Be a Weather Watcher

If you have aspirations to be a seasoned weather watcher, follow this advice to observe and predict the weather from your own backyard, come rain or shine.

| September/October 2018

  • Whether you place a few instruments around the house or build a full weather station outside, forecasting can easily be at your fingertips.
    Photo by Getty/stoonn
  • A barometer is an instrument that measures air pressure.
    Photo by Lorain Ebbett-Rideout
  • You can make weather forecasts from your own backyard with a few simple tools and techniques.
    Photo by Adobe Stock/Bits and Splits
  • You can measure snow precipitation through a rain gauge by simply bringing the gauge inside so the collected snow melts, giving you a rainwater equivalent.
    Photo by Adobe/Alexey Kljatov
  • A basic tenet of weather forecasting is, "Will tomorrow be the same as or different from today?"
    Photo by Lorain Ebbett-Rideout
  • Weather vanes show which direction the wind is blowing, so place them in an area where they won't be obstructed.
    Photo by Lorain Ebbett-Rideout
  • Gritty's Tip: Standard atmospheric pressure at sea level is 29.92 inches of mercury.
    Photo by Brad Anderson Illustration

Those of us who are really into the weather, it’s not enough to say it’s warm outside or it rained yesterday. We want to know how warm it was or how much rain fell. Besides satisfying our meteorological curiosity, measuring the weather puts us more in touch with it. And by closely observing the current weather, we can even make forecasts about our future weather, and in the process, become experienced weather watchers.

 Weather Instruments 101

A variety of weather instruments are available to everyone. For all of the “standard instruments,” many of which were developed centuries ago, there are electronic counterparts. You may give up some accuracy, but you gain continuous readings that can be monitored remotely.

Measuring the amount of rainfall isn’t just for weather enthusiasts it’s critical for gardeners too. Rain gauges come in a variety of sizes and prices, and are sold in many stores. Cheap, plastic gauges cost only a few dollars, but they’re not always accurate. A popular and accurate standard is the classic 4-inch gauge (the measurement refers to the diameter of the tube), which is made of durable plastic. The surface area of the top funnel is 10 times the area of the measuring tube that sits inside the larger overflow tube, which magnifies the actual amount of rain and makes it easier to get an accurate measurement. If you receive more than 1 inch of rain, the overflow will be caught by the outer tube. The electronic version of a rain gauge is called a “tipping bucket.” An electrical signal is generated every time 0.01 inch of rain is collected, and this is sent to a display and/or recorder that tracks how much rain has been collected.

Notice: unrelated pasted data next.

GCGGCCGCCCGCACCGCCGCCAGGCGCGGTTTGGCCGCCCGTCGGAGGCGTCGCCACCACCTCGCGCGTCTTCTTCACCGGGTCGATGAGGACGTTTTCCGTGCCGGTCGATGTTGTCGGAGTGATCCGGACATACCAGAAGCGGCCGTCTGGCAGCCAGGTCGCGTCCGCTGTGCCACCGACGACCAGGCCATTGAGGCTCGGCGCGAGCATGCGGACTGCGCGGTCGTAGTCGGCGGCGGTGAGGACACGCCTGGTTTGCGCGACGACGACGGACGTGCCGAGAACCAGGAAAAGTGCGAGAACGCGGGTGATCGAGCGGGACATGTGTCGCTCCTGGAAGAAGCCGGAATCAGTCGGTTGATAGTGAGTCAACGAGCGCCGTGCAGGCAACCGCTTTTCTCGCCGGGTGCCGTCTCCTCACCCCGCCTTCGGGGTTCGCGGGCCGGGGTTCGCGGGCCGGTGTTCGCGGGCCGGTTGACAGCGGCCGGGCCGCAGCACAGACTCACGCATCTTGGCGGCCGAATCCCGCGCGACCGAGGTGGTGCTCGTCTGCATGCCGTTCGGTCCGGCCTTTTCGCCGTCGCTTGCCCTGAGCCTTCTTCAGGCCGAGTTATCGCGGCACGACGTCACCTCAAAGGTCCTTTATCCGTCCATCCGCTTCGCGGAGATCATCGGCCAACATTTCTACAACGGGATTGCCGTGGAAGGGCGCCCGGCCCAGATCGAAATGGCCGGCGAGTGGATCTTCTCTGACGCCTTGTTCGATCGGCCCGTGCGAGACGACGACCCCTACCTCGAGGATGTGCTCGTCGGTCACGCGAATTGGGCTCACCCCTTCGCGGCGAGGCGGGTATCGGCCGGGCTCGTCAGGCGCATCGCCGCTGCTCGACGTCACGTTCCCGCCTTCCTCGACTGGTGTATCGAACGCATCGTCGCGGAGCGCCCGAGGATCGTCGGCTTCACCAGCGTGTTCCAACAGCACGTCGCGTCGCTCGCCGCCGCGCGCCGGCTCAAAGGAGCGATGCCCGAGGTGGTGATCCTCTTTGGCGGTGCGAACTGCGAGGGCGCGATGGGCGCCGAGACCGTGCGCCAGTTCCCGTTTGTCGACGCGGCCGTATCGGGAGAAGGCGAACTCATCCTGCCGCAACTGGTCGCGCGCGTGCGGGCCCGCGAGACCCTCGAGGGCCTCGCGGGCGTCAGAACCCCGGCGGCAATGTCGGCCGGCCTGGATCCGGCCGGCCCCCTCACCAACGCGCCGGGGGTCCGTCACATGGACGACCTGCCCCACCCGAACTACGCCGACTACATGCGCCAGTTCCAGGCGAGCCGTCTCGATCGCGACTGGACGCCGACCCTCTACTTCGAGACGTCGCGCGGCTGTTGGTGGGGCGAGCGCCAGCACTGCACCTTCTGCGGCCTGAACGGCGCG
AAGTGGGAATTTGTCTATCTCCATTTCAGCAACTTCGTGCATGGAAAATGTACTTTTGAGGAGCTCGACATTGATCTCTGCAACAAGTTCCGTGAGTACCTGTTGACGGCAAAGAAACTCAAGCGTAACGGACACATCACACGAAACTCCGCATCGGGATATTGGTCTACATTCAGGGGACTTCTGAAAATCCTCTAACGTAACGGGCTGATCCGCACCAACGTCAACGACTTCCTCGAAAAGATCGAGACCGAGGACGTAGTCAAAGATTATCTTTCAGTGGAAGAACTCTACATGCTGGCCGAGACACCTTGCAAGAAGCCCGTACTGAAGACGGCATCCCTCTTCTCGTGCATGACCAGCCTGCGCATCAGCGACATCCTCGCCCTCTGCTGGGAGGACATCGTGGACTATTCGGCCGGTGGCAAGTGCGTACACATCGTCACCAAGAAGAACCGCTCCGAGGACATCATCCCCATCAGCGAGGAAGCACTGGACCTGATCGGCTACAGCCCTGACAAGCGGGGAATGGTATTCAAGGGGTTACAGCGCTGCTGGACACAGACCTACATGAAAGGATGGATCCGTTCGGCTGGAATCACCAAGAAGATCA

In winter, you can remove the funnel cone from the top of the 4-inch gauge and use it to measure snowfall. Bring your gauge indoors and allow the snow within to melt. This will give you a rainwater equivalent for your records. You can also go around with a ruler and measure snow on the ground, taking several readings and averaging them. Be sure to avoid snow drifts or bare spots.



Outdoor thermometers will show you the current temperature. If you want to keep track of the high and low temperatures for the day, you can get a maximum/minimum thermometer, which uses indicators that become fixed at the warmest and coldest points after measuring the temperature over a period of time. After you record your readings, just reset them. There are electronic temperature sensors that are actually very accurate, and again provide the convenience of remote readings and constant monitoring.

Hygrometers typically give you the relative humidity reading: how saturated the air is in terms of a percentage. Again, you can either use a mechanical or electronic sensor. The humidity reading will vary greatly between outdoors and indoors.

J4woody
8/3/2018 1:56:58 PM

Would have helpful if you had provided suppliers for the 4” rain gage for example. However, all in all an interesting article. Thank you.







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